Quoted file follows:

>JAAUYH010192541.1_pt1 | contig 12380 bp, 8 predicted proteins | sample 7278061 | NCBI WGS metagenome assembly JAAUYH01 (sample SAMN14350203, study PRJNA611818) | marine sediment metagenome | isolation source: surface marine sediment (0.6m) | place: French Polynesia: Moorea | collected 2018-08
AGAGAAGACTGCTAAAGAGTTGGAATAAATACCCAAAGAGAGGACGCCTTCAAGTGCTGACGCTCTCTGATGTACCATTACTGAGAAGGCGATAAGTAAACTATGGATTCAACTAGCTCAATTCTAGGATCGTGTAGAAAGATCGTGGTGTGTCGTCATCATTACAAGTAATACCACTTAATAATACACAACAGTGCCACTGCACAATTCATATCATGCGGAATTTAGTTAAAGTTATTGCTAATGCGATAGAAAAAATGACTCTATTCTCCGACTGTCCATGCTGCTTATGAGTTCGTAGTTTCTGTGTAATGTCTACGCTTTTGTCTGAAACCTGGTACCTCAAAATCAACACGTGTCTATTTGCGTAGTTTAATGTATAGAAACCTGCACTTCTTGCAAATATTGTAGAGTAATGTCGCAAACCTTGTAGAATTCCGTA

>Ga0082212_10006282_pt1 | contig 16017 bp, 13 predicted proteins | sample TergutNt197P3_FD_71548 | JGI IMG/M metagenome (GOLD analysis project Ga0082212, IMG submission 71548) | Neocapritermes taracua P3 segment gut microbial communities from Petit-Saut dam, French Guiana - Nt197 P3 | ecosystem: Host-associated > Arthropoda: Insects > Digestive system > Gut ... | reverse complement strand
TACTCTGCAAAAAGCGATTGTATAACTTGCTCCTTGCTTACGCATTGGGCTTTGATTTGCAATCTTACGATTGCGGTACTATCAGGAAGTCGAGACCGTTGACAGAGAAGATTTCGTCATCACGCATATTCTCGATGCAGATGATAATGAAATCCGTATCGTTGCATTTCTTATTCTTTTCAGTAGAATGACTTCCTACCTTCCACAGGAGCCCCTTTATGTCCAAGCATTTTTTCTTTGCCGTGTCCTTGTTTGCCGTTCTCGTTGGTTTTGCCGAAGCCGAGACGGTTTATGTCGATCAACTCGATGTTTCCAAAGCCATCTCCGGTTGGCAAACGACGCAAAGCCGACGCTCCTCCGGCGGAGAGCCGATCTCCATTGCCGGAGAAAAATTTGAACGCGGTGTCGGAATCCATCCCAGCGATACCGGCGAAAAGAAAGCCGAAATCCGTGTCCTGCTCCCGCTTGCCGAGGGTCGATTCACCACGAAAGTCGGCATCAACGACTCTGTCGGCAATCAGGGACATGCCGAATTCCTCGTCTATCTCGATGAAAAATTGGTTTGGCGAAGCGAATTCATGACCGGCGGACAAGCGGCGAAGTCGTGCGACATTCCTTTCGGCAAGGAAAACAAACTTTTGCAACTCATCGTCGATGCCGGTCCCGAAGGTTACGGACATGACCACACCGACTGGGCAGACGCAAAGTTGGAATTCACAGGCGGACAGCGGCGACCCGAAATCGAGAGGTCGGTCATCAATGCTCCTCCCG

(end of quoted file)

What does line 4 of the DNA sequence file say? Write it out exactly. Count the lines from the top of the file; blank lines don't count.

TACTCTGCAAAAAGCGATTGTATAACTTGCTCCTTGCTTACGCATTGGGCTTTGATTTGCAATCTTACGATTGCGGTACTATCAGGAAGTCGAGACCGTTGACAGAGAAGATTTCGTCATCACGCATATTCTCGATGCAGATGATAATGAAATCCGTATCGTTGCATTTCTTATTCTTTTCAGTAGAATGACTTCCTACCTTCCACAGGAGCCCCTTTATGTCCAAGCATTTTTTCTTTGCCGTGTCCTTGTTTGCCGTTCTCGTTGGTTTTGCCGAAGCCGAGACGGTTTATGTCGATCAACTCGATGTTTCCAAAGCCATCTCCGGTTGGCAAACGACGCAAAGCCGACGCTCCTCCGGCGGAGAGCCGATCTCCATTGCCGGAGAAAAATTTGAACGCGGTGTCGGAATCCATCCCAGCGATACCGGCGAAAAGAAAGCCGAAATCCGTGTCCTGCTCCCGCTTGCCGAGGGTCGATTCACCACGAAAGTCGGCATCAACGACTCTGTCGGCAATCAGGGACATGCCGAATTCCTCGTCTATCTCGATGAAAAATTGGTTTGGCGAAGCGAATTCATGACCGGCGGACAAGCGGCGAAGTCGTGCGACATTCCTTTCGGCAAGGAAAACAAACTTTTGCAACTCATCGTCGATGCCGGTCCCGAAGGTTACGGACATGACCACACCGACTGGGCAGACGCAAAGTTGGAATTCACAGGCGGACAGCGGCGACCCGAAATCGAGAGGTCGGTCATCAATGCTCCTCCCG